If you do not materially participate in managing a business, you are considered to be a passive participant. C corporations (subject to corporate income tax) that are not classified as closely held or as personal service corporations may deduct operating costs and carrying charges from a passive timber business from income from any source without limitation. Closely held C corporations (other than personal service corporations) may deduct costs associated with a passive timber business from income from active businesses (but not against portfolio income). Other types of passive businesses may currently deduct operating expenses, taxes, and interest only to the extent of their income from all passive activities during the tax year. Expenses that cannot be deducted during the year incurred may be carried forward to years in which you either realize passive income or else dispose of the entire property that gave rise to the passive loss. You may instead elect to capitalize expenses and deduct them from income when the property is sold.
|Capitalizing Operating Expenses and Carrying Charges
It generally is advantageous to deduct operating expenses and carrying charges in the year they are incurred, but you may need to capitalize them if you do not have sufficient income to offset the expense deduction. Capitalize such expenses by adding them to the timber’s basis and deduct them from income when timber is sold. As a general rule only carrying charges may be capitalized, however, there are exceptions that permit capitalization of some operating expenses, and many timber growing expenses fit within the exceptions. You elect to capitalize expenses by describing them on a written statement attached to your tax return for the year they are incurred.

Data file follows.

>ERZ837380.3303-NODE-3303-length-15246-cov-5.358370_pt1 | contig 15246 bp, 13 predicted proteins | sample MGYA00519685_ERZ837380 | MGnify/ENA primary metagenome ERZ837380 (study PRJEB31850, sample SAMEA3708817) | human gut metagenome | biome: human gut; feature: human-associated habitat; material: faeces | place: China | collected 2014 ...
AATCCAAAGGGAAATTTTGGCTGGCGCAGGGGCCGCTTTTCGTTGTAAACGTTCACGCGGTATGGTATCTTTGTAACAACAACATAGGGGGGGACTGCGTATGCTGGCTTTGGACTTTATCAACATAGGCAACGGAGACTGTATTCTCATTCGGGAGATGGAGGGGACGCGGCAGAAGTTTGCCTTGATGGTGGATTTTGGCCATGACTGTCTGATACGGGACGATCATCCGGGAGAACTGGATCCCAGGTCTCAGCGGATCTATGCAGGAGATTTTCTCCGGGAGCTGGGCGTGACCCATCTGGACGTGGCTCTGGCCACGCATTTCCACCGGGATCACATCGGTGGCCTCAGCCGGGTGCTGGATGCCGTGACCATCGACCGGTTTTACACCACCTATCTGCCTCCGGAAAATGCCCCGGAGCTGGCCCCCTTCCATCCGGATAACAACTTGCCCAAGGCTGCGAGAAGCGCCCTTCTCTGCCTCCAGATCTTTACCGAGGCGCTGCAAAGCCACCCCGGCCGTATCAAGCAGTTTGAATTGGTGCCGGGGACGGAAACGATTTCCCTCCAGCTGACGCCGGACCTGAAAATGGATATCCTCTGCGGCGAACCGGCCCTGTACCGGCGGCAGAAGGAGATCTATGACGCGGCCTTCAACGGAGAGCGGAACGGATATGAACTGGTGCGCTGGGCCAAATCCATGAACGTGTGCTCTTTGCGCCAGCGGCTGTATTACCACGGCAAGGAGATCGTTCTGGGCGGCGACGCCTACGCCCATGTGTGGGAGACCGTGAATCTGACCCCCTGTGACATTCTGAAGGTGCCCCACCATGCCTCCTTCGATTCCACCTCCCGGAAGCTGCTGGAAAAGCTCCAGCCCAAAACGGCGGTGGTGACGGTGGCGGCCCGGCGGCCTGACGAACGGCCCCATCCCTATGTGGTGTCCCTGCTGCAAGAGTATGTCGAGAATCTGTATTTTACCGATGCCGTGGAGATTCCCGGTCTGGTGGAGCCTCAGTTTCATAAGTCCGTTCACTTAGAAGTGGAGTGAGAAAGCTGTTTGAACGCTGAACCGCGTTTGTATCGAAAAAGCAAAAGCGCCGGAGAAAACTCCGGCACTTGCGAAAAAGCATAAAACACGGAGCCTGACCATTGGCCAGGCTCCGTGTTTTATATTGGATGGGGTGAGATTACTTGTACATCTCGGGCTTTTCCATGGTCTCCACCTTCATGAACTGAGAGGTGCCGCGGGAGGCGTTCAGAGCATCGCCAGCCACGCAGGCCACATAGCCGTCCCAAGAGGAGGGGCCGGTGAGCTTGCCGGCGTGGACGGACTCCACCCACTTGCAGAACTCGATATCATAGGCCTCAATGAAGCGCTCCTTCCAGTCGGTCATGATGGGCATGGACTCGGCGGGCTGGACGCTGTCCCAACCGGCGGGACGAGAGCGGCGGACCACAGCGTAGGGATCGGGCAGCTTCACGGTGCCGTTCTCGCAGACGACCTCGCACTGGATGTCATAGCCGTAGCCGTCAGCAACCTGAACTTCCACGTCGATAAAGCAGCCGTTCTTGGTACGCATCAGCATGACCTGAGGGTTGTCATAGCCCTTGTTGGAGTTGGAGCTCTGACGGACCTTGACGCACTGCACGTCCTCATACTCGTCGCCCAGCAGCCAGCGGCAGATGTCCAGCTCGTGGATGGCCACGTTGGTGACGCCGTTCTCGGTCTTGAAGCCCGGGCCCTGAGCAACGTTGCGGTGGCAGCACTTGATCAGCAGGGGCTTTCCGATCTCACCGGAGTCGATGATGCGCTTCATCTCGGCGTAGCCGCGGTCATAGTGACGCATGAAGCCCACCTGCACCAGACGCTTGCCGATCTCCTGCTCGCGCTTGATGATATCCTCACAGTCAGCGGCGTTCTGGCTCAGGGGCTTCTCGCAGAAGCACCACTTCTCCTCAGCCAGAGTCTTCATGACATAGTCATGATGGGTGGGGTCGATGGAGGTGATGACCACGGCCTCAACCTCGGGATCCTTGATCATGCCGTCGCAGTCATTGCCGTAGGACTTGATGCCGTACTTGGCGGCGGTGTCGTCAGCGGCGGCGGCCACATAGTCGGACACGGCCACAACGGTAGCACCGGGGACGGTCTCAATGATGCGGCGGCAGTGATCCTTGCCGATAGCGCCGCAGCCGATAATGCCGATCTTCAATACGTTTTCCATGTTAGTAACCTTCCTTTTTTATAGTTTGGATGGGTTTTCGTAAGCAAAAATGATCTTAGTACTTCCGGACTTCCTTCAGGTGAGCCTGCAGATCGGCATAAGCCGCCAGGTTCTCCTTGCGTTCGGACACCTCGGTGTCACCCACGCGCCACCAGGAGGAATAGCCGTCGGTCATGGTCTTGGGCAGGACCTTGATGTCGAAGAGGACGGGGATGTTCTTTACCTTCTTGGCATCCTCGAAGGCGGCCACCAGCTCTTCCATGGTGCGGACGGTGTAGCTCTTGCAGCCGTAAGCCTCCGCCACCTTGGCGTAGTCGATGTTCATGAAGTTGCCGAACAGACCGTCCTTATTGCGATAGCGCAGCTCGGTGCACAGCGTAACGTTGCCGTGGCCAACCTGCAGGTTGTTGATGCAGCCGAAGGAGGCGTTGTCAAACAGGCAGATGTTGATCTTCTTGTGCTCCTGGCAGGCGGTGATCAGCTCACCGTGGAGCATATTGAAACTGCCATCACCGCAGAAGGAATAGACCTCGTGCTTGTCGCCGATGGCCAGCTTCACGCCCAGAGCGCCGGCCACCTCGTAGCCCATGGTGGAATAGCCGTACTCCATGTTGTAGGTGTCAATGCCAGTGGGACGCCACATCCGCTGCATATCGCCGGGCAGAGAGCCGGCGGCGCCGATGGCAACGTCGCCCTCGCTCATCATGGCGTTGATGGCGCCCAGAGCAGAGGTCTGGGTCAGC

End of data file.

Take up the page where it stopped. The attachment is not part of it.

If you hire someone to work on your woodland, that person may be your employee. As an employer you must withhold, deposit, report, and pay:
You are an employer if you have the right to control and direct the individual who performs the services, not only as to the result to be accomplished by the work, but also as to the details and means by which that result is met (see IRS Publication 15-A).
Timber Sale Expenses
Deduct your sale-related expenses from timber sale income to determine net taxable income (or loss). Sale-related expenses may not be deducted from ordinary income that does not result from the sale. Deductible expenses may include advertising, timber cruising, marking, scaling, and fees for a consulting forester or attorney. These expenses are deductible in the year of sale regardless of your purpose for holding timber or the type of taxpayer.
Timber Sale Income
When you sell standing timber or cut logs, you must determine the amount and type of income.
Determining Amount of Income
To determine net income from a timber sale, start with gross income and deduct sale-related expenses (such as advertising, timber cruising, travel, marking, scaling, consulting forester, lawyer). You also may deduct your depletion allowance (Example 3) for the timber sold to reduce your taxable gain (Example 5). If you do not have a timber inventory and valuation from which to calculate your depletion allowance, that allowance may be recovered when you later sell the land.
Determining Type of Gain or Loss
Determining whether your timber sale income is ordinary or capital income is a necessary step in determining how to report the transaction and subsequently the tax rate that applies to it.